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PyCon: Keynote: One Laptop Per Child

Here's an outline of his talk on the One Laptop Per Child (OLPC) project:
  • Formal education is bad unless you have great teachers.
  • There are a billion school age children in third world countries.
  • They created a next generation LCD screen. Monochrome at high resolution. Color at lower resolution. Sunlight viewable.
  • Laptop has very, very low power consumption: 1 watt.
  • 20 hours of battery life.
  • Automatic mesh networking.
  • Automatic routing for other laptops.
  • They had to get rid of the crank because it was fatiguing the laptop.
  • Many ways to power it including a separate pull chord.
  • All sorts of incredible innovations.
  • No moving parts.
  • Custom filesystem for the flash drive.
  • Wireless range is 2km.
  • Based on Fedora Linux.
  • Completely new user interface paradigms.
  • Great paradox of open source: it's too hard to figure out how to hack on it.
  • Hence, they added a "view source" button and coded almost everything in Python. This is my dream come true!
  • Help them out at dev.laptop.org.
  • $100 price range, but you can't buy one yet.
  • They're planning on rolling out 1-10 million units next year.
  • I tried it out, and it's amazingly cool!
  • OLPC is looking for volunteers, especially to write apps.
  • Contribute significantly, and they'll give you a laptop.
  • "Ideas are dangerous."
  • Get an emulator at wiki.laptop.org.

Comments

Unknown said…
Why this is a really dumb idea.
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1. Much of the world's children have more pressing needs, such as proper nutrition. Without proper nutrition learning is impossible. You can't eat these things.

2. For what these laptops cost you could buy a traditional set of books that you can a) write in, b) refer to without power, and c) don't break.

3. Think of the most-base thing these laptops could be employed as by a group of adults. That's where the will ultimately end up. Hm, ad-hoc networked communication and a battery... what a wonderful thing for a terrorist cell...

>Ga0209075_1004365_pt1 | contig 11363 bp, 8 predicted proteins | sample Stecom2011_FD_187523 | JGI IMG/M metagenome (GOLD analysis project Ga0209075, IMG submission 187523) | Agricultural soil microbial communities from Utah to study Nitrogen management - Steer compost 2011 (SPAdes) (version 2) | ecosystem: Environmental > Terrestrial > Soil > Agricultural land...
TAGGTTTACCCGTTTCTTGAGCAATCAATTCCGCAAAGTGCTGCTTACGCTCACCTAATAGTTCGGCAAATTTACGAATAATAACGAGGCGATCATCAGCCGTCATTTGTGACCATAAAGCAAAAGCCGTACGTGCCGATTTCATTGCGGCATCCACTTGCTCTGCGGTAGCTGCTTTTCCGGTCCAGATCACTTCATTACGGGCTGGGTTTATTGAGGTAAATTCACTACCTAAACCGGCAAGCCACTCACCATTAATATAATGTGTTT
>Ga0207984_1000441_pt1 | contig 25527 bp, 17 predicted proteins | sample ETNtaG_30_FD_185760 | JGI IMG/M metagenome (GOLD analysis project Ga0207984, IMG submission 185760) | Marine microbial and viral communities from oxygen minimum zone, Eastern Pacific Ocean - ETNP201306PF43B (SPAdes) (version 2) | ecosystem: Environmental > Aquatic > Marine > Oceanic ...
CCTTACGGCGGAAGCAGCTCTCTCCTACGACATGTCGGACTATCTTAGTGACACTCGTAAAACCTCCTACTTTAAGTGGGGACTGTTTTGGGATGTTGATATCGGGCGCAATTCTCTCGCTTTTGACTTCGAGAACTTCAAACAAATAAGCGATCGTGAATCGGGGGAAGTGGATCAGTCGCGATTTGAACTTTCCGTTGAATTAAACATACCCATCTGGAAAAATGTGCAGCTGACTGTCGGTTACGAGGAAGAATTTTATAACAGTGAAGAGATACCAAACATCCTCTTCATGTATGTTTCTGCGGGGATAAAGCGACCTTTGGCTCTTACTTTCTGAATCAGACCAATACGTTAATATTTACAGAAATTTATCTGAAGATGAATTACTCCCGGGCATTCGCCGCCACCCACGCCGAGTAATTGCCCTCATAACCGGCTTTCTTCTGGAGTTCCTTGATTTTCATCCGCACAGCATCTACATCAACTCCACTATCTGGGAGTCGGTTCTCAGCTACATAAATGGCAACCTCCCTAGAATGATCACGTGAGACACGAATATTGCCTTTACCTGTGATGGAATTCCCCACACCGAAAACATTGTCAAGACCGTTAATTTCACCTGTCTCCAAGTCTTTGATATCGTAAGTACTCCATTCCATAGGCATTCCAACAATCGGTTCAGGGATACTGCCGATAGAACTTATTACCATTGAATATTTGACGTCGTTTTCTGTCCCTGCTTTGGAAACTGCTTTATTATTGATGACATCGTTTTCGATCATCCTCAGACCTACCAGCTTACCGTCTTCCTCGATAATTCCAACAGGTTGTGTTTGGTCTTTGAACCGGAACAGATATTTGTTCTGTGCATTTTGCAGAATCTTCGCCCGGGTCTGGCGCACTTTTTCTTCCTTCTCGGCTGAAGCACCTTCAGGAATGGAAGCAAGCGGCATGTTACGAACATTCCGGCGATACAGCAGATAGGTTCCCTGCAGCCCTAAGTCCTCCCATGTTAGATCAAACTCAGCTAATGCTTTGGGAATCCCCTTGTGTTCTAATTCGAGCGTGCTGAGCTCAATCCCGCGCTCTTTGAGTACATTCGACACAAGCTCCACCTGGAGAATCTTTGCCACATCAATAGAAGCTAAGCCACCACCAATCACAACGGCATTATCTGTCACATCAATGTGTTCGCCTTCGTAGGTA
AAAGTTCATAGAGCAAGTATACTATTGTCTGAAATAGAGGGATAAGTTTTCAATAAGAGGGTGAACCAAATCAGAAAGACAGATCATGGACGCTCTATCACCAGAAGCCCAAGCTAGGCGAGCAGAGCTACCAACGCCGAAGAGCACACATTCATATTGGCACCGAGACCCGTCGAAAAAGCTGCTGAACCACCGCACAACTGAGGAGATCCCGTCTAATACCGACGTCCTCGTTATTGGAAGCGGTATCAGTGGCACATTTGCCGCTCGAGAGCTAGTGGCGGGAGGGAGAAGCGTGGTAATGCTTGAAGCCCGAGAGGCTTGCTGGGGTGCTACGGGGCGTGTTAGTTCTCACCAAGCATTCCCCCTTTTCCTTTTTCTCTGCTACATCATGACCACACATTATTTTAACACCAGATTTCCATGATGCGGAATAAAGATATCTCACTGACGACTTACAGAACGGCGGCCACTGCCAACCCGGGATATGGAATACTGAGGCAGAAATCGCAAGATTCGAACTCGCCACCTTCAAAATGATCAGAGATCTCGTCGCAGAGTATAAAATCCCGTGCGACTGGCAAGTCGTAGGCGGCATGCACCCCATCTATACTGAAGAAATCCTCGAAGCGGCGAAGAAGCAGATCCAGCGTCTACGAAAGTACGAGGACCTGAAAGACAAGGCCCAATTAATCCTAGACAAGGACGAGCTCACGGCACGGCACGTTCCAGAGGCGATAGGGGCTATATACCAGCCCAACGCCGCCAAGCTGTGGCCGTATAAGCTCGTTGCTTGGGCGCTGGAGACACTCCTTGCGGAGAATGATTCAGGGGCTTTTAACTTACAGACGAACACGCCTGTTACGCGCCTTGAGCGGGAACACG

4. If the don't end up used as above, they will end up as a) toys, b) blocks, or c) shovels.

5. The batteries and other compounds contained in it that are toxic and should be "disposed of properly", won't be.

6. A computer is a tool for the mind. You must already know basic math, reading, and writing to even begin to use it effectively. But most importantly, you must have a mind. These engineers obviously think that the rest of the world thinks like they do.

7. The vast majority of people in the world are not the least bit interested in the source code.

8. The goals they have can be met in better, cheaper, and more environmentally friendly ways.

9. A laptop for a child is only good for a self-starter. That trait is actually rare, worldwide. The first-world got where it is by working hard and working smart, and, yes, by exploiting others to a large degree. Even now, the worlds poorest children are often put to labor. Giving them a laptop will be meaningless to them. Using the money for these laptops to stop exploitation from large Western corporations would be more effective. The laptops would only add to that. Where do you think the raw material and labor will come from to make these things?

Ultimately, this is just a "feel-good" project for people. But Somalia has a lesson: it's that even good intentions rarely work. The "war on poverty" has been going on for decades now. It's as bad as ever.


However, I do agree that formal education is pretty bad, even in the USA. We should fix our own problems first.

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